Student ministry internships are great things. For starters, you have an extra staff member that can get stuff done without draining your budget. Also, you get the opportunity to invest in the next generation of church leaders. I know we’d all agree that if we have a student ministry internship program, we want it to be as effective as possible, and we want people to be excited to come work for us!

There are all sorts of great ideas out there about what makes an internship effective. But have you ever stopped and wondered, What do the interns want? What do those of us that are actually in the position really think?

Here are five important things I have learned in my time(s) as an intern that I believe would make an internship program extremely worthwhile. 

  1. Lead The Way: Typically, the expectations for interns are that they will grow spiritually and grow as leaders. I’m convinced that this is nearly impossible to do without influence from the people around us. Want us to be great leaders someday? Show us what being a great leader looks like. Want us to set clear boundaries? Show us how you set clear boundaries. We’re looking at you, so lead the way.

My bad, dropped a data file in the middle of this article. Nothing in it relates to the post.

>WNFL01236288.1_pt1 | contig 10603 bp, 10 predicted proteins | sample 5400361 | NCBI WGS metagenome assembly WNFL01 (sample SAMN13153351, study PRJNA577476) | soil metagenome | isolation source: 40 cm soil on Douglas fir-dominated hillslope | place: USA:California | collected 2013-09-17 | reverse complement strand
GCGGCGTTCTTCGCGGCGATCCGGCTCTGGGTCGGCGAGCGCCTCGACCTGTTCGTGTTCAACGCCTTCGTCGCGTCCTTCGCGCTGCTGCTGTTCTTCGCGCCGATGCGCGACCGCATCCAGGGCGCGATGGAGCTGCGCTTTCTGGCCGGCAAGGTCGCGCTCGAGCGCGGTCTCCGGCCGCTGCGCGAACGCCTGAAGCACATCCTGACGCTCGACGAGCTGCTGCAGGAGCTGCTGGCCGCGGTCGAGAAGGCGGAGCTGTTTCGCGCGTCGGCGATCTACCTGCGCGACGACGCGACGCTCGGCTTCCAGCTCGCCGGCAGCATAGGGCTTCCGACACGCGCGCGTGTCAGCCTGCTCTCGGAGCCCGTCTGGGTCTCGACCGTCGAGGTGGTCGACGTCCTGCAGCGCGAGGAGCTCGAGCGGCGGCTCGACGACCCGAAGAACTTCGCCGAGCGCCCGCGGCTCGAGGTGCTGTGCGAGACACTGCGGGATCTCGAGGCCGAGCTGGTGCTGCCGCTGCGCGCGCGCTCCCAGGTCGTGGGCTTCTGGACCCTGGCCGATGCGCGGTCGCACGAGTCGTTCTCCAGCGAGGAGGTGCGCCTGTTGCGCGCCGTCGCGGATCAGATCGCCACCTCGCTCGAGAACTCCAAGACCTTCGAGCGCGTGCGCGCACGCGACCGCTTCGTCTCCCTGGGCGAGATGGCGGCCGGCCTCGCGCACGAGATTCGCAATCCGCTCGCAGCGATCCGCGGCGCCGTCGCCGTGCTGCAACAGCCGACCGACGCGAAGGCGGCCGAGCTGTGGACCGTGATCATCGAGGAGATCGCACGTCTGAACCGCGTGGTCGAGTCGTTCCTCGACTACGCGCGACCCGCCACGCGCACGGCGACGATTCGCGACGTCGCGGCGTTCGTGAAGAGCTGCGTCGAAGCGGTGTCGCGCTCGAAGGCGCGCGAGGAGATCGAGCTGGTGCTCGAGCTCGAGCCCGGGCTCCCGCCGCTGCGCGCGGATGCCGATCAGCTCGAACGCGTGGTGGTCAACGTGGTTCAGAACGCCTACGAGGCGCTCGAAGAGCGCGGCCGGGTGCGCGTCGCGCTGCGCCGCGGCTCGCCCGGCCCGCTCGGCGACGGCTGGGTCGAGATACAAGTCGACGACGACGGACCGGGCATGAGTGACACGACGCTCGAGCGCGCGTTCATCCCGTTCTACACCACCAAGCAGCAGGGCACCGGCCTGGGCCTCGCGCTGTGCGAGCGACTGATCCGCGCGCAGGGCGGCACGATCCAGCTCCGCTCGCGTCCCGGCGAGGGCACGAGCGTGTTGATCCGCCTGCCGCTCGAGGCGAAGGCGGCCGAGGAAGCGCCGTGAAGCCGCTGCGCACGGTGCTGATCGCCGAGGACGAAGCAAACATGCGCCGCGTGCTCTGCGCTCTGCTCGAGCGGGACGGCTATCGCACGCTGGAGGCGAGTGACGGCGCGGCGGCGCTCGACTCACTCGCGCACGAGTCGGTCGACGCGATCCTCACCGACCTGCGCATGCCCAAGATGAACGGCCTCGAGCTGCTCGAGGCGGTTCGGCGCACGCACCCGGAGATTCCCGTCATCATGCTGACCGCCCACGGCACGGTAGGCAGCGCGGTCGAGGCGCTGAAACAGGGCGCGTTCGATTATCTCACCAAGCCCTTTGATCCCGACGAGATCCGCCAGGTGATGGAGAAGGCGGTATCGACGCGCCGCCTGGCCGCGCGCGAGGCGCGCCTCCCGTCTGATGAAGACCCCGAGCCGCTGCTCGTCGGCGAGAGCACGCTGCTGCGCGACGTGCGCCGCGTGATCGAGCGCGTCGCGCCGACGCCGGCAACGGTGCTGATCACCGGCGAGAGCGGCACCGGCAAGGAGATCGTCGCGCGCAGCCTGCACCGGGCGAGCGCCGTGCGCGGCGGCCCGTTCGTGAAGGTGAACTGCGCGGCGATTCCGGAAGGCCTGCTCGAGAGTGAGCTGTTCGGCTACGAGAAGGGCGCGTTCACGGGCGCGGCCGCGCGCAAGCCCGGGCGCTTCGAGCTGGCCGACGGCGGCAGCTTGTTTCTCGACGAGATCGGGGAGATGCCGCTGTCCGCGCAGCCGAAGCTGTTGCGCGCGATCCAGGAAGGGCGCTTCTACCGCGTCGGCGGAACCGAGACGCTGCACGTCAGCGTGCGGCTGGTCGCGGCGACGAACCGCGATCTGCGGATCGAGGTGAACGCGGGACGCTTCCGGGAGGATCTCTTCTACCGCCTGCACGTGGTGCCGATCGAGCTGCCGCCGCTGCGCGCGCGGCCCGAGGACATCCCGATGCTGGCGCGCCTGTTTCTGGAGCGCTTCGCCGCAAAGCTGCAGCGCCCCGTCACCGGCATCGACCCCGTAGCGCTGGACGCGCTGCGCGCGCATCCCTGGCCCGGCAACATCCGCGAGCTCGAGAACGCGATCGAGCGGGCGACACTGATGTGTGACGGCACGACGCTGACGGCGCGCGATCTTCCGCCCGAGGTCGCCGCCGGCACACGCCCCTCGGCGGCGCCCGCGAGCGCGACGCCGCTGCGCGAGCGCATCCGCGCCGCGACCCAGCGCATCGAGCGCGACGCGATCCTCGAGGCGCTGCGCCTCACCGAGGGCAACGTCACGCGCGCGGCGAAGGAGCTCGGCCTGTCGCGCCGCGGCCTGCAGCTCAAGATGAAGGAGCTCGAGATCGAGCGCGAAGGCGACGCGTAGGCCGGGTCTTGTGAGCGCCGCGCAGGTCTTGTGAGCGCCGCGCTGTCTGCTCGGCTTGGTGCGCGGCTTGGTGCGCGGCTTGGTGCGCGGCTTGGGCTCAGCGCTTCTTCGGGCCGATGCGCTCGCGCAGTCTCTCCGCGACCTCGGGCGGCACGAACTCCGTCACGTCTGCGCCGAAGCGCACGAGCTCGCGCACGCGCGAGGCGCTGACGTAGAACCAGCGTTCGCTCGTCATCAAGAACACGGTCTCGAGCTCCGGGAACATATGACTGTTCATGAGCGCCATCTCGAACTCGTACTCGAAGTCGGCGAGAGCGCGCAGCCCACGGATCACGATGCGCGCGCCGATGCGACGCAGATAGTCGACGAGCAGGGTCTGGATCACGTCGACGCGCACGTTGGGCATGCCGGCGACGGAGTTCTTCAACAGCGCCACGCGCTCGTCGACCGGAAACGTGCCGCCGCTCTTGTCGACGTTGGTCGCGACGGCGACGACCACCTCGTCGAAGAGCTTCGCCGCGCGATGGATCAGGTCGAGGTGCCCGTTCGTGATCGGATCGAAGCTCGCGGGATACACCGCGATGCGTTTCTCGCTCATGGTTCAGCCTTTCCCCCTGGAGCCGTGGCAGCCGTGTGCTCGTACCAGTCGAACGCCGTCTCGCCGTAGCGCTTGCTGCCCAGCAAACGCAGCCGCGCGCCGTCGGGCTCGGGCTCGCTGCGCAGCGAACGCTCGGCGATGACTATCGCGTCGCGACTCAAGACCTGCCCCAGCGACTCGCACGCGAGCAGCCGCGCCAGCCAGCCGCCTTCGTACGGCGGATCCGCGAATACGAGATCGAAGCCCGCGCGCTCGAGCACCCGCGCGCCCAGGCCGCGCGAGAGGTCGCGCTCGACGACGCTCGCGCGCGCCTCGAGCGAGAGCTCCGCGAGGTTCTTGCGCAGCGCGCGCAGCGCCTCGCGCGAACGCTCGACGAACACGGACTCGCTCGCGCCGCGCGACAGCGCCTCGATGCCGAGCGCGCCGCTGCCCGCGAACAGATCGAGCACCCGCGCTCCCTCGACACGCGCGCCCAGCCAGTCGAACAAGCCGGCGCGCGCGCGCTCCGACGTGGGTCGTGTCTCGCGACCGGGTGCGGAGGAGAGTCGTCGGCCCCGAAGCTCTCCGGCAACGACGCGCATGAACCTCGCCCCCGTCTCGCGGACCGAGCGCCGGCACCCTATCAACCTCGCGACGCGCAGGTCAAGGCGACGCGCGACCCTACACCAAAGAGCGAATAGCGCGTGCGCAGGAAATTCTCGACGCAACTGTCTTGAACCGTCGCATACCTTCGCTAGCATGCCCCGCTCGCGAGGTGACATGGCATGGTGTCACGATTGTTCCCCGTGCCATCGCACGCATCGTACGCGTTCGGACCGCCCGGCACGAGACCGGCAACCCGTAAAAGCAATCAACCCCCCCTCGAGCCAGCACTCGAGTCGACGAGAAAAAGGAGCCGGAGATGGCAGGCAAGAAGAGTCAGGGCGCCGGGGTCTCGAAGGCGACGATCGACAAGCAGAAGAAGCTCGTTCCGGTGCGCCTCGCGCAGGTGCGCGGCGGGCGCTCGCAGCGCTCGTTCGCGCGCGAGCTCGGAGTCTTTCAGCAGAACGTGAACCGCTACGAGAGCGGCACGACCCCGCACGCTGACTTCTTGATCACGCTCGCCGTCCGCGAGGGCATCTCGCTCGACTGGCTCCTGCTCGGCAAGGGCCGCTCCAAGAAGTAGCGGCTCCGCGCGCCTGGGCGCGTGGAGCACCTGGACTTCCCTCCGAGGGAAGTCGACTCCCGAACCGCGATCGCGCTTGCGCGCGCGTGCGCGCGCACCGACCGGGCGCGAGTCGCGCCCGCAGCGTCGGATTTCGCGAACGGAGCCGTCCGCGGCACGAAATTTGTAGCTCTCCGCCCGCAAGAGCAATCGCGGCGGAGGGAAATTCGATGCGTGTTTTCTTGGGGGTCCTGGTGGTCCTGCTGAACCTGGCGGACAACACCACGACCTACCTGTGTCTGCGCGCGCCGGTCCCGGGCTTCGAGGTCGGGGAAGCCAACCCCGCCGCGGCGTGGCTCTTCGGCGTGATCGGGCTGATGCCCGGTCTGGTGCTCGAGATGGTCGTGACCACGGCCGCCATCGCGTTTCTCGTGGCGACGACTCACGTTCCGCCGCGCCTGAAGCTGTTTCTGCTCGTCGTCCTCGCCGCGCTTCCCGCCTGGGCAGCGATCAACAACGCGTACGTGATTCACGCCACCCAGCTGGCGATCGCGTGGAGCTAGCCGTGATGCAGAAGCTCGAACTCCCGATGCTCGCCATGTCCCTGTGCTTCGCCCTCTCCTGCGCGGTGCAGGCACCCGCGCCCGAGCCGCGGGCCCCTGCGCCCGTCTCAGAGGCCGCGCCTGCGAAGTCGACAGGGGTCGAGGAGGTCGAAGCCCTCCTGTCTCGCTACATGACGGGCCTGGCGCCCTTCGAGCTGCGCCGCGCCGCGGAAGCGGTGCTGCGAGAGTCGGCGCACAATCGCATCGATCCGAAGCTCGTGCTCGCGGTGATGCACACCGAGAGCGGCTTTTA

1. Give Us Ownership: Please, whatever you do, don’t just give us busy work. Show us that we have value in the organization by giving us projects that are worthwhile. Don’t just make us buy game supplies; let us host and lead the games. Don’t just tell us how to be great communicators; give us opportunities to speak. Let us run point on important projects. Allow us to be champions of the work that we are doing. 
  1. Set the Bar High: I truly believe that because we serve an excellent God, we must do excellent work in ministry. Don’t be afraid to challenge us, and don’t be afraid to help us make things better. Show us what it takes to do incredible work in student ministry.
  2. Don’t Shelter Us: The temptation for pastors is to shield young people from the difficult things that people in ministry deal with. The problem with this is that one day, your interns will likely have their own jobs in the church, and they won’t have the first clue how to pastor people through the difficulties of life. If we’re sheltered from the messiness of life, we will be absolutely useless as pastors someday. Bring your interns into those difficult conversations. You don’t have to let them be a part of private meetings, but you can still give them teachable moments. Debrief them about the situation. Ask your interns what they might have done differently or how they would respond.
  1. Encourage Collaboration: One of the best things that I have done in my internships was to spend time with other environments in our church. Encourage your interns to learn more about the other people that are a part of your church. Have them spend time with your lead pastor, your children’s pastor, or the people who have influence within your church’s leadership and culture. The healthiest organizations are typically ones whose environments work in sync with each other. Teach us to collaborate early on.

Mitch Blankenship is currently the High School Ministry Intern at Buckhead Church in Atlanta, GA.